*Story updated at 2:37 p.m., Feb. 12, 2009
The NDP is announcing plans for a $1-billion-a-year green bond this morning, but critics say it will take more than that to fight climate change and restore the party's environmental image.
"The purpose for this is to find a way to engage British Columbians in the fight against climate change," the NDP's environment critic Shane Simpson told The Tyee in an interview yesterday. It will also help the province transition to a green economy, he said. "It's going to be committed to green investment in British Columbia."
The bonds will raise money from B.C. investors and pay a competitive interest rate, he said. The money will be used to provide loans for home and business retrofits, greening public infrastructure, improving public transportation and investing in green technology.
The bonds are a "pretty big piece" of the party's environmental platform, he said. "We'll be making additional announcements on the four or five core pieces of the plan as we flesh out the detail of each of those pieces and what that means."
During the federal election last fall, Liberal leader Stéphane Dion advocated a similar idea to finance clean-energy projects and NDP leader Jack Layton announced plans for a bond to fight climate change.
'A good step': Suzuki's Bruce
There will be further announcements on the B.C. New Democrats' transit plan, infrastructure spending and green technology fund, Simpson said.
The platform is more substantial than what the B.C. Liberals are delivering, he said. "This compares up against $14 billion unfunded transit plans and $3 billion bridges and $365 million roofs for sports facilities."
When Premier Gordon Campbell rolled out his carbon tax last year, the David Suzuki Foundation's climate change specialist Ian Bruce was in the legislative buildings to talk about it. This morning, he heard about the NDP's green bond idea on the radio news and was still getting the details.
"In general it sounds like a good idea," he said. "It's a good step, but we're still yet to see a comprehensive climate change plan come from the NDP."
If the party was serious about climate change, they'd support a carbon tax, he said. "One of the foundations for any climate change plan is putting a price on carbon emissions," he said. "To date it has been a lot of misinformation [from the NDP], particularly on the B.C. carbon tax they've been focused on."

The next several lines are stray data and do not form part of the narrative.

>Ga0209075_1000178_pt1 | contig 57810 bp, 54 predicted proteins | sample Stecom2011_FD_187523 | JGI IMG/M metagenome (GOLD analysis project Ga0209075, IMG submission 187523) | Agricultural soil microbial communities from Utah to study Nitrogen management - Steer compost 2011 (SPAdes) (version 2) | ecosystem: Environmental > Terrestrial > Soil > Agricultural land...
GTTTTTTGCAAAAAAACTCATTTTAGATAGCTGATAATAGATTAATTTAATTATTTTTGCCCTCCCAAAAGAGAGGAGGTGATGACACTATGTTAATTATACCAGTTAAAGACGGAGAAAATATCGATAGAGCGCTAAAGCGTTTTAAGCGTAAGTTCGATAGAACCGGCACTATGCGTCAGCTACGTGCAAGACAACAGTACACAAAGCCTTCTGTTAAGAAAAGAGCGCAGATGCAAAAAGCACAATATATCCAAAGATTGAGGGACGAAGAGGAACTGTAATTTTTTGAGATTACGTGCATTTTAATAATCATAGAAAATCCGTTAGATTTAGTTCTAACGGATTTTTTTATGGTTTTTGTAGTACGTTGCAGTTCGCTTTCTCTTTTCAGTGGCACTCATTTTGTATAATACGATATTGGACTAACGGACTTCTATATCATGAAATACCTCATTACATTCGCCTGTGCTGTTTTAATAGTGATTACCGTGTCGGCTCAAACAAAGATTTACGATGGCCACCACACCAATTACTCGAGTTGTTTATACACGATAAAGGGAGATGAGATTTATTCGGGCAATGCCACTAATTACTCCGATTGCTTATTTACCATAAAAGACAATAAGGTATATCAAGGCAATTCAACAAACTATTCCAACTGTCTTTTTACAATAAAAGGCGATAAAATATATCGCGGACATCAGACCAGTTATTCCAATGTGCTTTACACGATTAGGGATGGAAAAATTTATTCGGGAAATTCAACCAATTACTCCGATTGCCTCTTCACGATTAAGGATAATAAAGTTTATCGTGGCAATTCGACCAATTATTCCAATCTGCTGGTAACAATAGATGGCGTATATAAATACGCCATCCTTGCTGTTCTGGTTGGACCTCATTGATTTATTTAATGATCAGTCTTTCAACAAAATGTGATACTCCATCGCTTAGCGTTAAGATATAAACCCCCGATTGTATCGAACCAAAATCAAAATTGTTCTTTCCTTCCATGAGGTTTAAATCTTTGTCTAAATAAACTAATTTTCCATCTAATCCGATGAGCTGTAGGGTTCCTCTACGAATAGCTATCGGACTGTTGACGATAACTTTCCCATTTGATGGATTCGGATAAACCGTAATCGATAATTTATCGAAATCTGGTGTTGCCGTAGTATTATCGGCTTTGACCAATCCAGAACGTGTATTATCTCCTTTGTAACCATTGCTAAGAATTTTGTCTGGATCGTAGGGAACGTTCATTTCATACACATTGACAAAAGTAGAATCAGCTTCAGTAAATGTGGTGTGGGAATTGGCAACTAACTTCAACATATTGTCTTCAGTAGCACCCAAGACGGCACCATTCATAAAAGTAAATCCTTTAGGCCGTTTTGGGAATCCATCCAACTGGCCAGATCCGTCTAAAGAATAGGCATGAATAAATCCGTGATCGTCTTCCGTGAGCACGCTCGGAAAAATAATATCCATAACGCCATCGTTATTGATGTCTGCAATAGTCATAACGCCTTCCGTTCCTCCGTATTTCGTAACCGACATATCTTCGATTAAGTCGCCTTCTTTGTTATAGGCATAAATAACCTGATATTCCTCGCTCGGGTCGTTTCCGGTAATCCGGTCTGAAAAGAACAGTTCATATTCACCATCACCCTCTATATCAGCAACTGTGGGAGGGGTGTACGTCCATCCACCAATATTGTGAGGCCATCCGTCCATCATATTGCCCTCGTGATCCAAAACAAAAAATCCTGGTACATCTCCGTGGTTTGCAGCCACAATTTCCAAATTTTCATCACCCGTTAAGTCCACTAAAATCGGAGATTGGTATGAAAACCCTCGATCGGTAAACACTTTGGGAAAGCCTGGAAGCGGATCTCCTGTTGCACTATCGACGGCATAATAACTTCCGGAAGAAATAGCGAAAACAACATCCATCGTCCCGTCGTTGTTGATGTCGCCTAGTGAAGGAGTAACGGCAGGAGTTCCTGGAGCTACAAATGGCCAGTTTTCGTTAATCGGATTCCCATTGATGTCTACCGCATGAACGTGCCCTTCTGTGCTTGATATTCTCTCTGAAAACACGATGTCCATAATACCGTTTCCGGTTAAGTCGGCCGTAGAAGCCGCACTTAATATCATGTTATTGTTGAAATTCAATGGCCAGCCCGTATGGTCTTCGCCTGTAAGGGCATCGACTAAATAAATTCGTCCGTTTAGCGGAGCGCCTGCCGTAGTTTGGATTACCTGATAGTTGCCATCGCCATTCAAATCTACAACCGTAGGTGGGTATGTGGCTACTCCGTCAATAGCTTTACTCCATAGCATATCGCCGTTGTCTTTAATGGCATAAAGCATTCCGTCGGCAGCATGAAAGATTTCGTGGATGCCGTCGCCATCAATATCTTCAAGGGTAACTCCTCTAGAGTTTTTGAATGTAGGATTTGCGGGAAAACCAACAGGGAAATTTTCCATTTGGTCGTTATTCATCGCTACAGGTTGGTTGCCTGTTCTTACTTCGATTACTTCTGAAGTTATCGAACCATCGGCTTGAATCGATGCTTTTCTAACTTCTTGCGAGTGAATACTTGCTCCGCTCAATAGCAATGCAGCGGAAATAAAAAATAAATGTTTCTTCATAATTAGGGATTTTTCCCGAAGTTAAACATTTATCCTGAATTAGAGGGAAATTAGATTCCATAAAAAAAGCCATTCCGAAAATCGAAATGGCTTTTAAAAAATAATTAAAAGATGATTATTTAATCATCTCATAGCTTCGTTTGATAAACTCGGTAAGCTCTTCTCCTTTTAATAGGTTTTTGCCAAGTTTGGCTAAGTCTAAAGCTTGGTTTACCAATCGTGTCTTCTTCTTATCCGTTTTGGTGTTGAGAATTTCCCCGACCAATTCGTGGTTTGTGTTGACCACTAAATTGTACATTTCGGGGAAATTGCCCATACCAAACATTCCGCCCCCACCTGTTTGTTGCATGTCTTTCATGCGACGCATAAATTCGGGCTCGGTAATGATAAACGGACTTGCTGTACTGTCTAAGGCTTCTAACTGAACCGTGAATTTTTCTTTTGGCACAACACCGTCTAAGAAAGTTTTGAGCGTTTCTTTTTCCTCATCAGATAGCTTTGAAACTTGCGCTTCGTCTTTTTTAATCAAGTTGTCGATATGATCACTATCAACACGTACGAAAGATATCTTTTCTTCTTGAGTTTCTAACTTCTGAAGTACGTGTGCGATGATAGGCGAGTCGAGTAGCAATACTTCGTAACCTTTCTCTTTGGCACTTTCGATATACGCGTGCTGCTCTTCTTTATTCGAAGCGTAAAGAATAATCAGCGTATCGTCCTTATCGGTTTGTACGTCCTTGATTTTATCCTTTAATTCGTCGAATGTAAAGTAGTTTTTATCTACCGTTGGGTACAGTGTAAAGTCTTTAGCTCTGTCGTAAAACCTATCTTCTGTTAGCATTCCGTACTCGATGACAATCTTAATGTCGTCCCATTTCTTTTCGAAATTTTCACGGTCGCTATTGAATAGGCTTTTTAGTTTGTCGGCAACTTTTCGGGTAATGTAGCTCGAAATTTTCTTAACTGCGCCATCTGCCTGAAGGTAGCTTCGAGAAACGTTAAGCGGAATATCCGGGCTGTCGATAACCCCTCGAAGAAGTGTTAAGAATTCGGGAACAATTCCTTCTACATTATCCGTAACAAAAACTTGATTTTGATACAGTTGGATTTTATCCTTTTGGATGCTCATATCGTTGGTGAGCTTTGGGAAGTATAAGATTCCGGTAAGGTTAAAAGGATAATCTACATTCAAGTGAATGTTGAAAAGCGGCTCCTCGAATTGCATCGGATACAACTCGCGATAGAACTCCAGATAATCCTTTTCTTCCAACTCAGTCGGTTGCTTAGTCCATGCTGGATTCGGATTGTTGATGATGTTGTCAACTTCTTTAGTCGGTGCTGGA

More needed on climate change: Greens' Sterk
"It could be an exciting initiative," said Green Party leader Jane Sterk. "I do think municipal bonds around issues like this might be a way to reform the economy into a way that's more environmentally sustainable."
While she's happy to give credit where it's due and champion the best ideas, Sterk said, the NDP has a long way to go on the environment. "I think one policy doesn't make an environmental platform," she said.
"They for the most part are opportunistic. I don't think they have a principled stance, and we do."
Voters who think the environment is important will vote for the Green Party, she said. "The Green Party platform is the only one that understands the serious ramifications of climate change."
Some 18 months ago, the NDP announced they were consulting on developing a climate change plan. It's yet to be publicly presented, Bruce said. "We're hoping to see their plan in the coming few weeks."
'Axe the gas tax' hasn't hurt NDP: Simpson
Simpson said the NDP's opposition to Campbell's "just for show" carbon tax, which would have had to be much, much larger to be effective, has not harmed the party politically.
"By the time we get to the election, we will have laid out the other components of our plan and we'll be wedding those to our economic plan," he said. "I think we'll see by the time we get to the election we will pretty much own the environmental issue again.
"I'm pretty confident that when we ask people to measure up what we're saying about the environment and the economy and how they come together, and what Gordon Campbell is saying, we'll be just fine."
In a press release today, B.C. Liberal Finance Minister Colin Hansen dismissed the new bond proposal from the New Democrats: "We saw the NDP do this in the 1990s with BC Saving Bonds and it was a financial disaster. This new scheme might be repackaged with a fancy new bow but the risk to the province is simply too great a price to pay."
B.C. Savings Bonds were in fact launched in 1988 by the then Social Credit government.*
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